Judges in Baltimore County are testing a new scoring system to help determine whether to release defendants awaiting trial — and if so, how closely to monitor them.
The change is part of a pilot program that launched in early December. Officials say the aim is to reduce the number of people held in jail before trial without failing to ensure public safety.
“The purpose of all this is to really provide the court with a very good and serious picture of the defendants in custody,” said Randy Mentzell, management assistant with the county’s Department of Corrections, which oversees pre-trial services. “Our goal is to give the court the best information, the most information so they can make a decision — a good decision.”
A risk assessment applied to defendants takes into account factors including the seriousness of the offense, the severity of prior convictions and previous failures to appear in court.
Some factors can help a person’s score — for instance, if they’ve had no arrests within the past year or are employed.
Defendants’ scores are given to judges for bail review hearings.
While judges have long considered many of the same elements that are now on the score sheet, the new method is meant to keep decisions consistent across courtrooms, said Chief Administrative Judge Kathleen Cox.
“Before, you looked intuitively at certain things,” Cox said. “[This] scores that, and it evens it out across different judges.”
In developing the pilot program, Baltimore County looked closely at similar programs that exist in Montgomery and St. Mary’s counties, Cox said. In addition, judges met over months with representatives of the county detention center in Towson and the state’s attorney’s and public defender’s offices to work out details.
The scoring method recommends release for those who score a 5 or below, and detention for those scoring 14 and above.
For those in the middle, there can be release with three levels of supervision, conducted by the corrections department.
The lowest level requires phone check-ins with a corrections employee. The second level requires in-person check-ins and random drug testing, and may include referrals to services such as counseling. The third, most stringent level is home detention. People in home detention pay a $75 weekly fee, corrections officials said. The county can waive the fee if someone can’t afford it.
Judges do not have to follow the recommendations.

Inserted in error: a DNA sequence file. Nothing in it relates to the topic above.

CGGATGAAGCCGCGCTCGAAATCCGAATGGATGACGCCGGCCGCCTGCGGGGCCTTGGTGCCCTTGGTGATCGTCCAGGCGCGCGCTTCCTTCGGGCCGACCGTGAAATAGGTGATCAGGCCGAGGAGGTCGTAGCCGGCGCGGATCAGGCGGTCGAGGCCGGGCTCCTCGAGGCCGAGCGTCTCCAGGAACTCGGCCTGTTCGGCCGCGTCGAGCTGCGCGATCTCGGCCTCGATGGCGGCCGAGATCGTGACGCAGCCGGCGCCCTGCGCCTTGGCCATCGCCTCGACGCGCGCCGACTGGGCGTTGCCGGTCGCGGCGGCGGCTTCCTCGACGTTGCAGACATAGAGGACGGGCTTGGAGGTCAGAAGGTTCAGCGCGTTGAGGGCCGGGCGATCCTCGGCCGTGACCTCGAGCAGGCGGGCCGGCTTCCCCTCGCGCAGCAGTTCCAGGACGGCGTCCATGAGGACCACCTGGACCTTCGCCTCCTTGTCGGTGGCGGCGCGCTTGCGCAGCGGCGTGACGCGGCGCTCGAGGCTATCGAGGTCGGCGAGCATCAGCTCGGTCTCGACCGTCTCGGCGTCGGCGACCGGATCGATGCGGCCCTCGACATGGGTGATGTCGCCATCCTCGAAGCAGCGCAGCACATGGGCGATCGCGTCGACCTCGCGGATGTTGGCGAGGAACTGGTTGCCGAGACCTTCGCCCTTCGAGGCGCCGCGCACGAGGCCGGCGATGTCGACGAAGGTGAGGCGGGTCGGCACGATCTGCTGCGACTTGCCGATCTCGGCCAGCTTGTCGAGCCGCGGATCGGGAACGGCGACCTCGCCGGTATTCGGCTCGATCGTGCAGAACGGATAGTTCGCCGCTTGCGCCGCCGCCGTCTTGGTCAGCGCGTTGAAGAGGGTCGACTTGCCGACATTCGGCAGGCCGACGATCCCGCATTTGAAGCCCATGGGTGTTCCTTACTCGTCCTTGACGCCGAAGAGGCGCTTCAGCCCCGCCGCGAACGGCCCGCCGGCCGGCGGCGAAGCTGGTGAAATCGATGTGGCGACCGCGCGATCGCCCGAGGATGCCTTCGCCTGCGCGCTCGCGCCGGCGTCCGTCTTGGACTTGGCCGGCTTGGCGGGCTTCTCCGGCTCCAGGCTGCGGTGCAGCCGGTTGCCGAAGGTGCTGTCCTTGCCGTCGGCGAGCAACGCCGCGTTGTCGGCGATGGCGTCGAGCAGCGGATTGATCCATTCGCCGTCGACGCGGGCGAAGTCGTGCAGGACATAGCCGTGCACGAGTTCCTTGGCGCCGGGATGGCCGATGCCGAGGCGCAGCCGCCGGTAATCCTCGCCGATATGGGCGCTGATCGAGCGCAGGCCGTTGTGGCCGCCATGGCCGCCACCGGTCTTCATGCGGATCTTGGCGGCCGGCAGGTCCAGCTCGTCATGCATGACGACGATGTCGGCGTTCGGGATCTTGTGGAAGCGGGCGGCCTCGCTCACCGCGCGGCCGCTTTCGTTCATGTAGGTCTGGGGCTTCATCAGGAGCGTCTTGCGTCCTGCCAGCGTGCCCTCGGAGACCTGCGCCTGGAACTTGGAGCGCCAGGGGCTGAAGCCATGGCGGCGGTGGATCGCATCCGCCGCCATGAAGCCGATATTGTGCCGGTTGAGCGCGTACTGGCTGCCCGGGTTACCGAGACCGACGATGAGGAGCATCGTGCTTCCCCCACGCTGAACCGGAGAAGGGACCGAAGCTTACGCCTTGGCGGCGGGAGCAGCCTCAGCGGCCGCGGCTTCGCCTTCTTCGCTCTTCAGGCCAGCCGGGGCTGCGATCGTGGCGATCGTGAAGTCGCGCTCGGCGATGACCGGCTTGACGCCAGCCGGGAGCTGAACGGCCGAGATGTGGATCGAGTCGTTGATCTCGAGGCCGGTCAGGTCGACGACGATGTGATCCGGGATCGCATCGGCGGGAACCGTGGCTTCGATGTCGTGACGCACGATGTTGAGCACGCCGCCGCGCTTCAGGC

“At the end of the day, it’s the judge’s discretion,” Cox said.
County State’s Attorney Scott D. Shellenberger said someone could have a low score, but still be detained for safety reasons.
For instance, a man charged in a domestic-violence incident could have a job and no prior arrests, giving him a score that would seemingly indicate he should be released without supervision. But if the defendant has threatened to kill his wife when he gets out, the judge can “override” the score.
“Public safety is always an override,” Shellenberger said. “That is one of the positives from a prosecutor’s point of view.”
Nearly 57 percent of the county jail’s current population is awaiting trial, Mentzell said. The jail had an average population of 1,171 this year, which is down more than 15 percent since 2012.
Maryland’s pretrial services and bail system have been in the spotlight over the past year.
In 2016, Attorney General Brian E. Frosh issued a letter to lawmakers concluding that holding defendants in jail because they can’t afford to pay cash bail likely would be found unconstitutional.
Then, the Maryland Court of Appeals adopted new rules that said before using cash bail, judges should look to other ways to ensure someone appears for trial. The rule change took effect in July.
In the first three weeks of Baltimore County’s pilot program, judges have placed a total of 149 people in supervised release, according to corrections officials, with more than half placed in the second level of supervision.
Donald Zaremba, district public defender for Baltimore County, said effective supervision before trial can address public safety concerns in many cases.
The new scores provide “some objective criteria” that can aid the decision-making process.
“People are still presumed to be innocent, and taking somebody’s liberty away before there has been a trial is a very weighty decision,” Zaremba said. “There should be options that are consistent with the norm, which in this country is liberty.”
Only a few weeks in, those involved with the program say it is too early to draw conclusions. They plan to monitor data over the coming months to determine rates of recidivism before trial and failure to appear among those in the program, as well as the effect on the size of the jail population.
“The question for us is, if they’re under supervision, are they doing things we ordered?” Cox said. “Do they show up to court when they are supposed to?”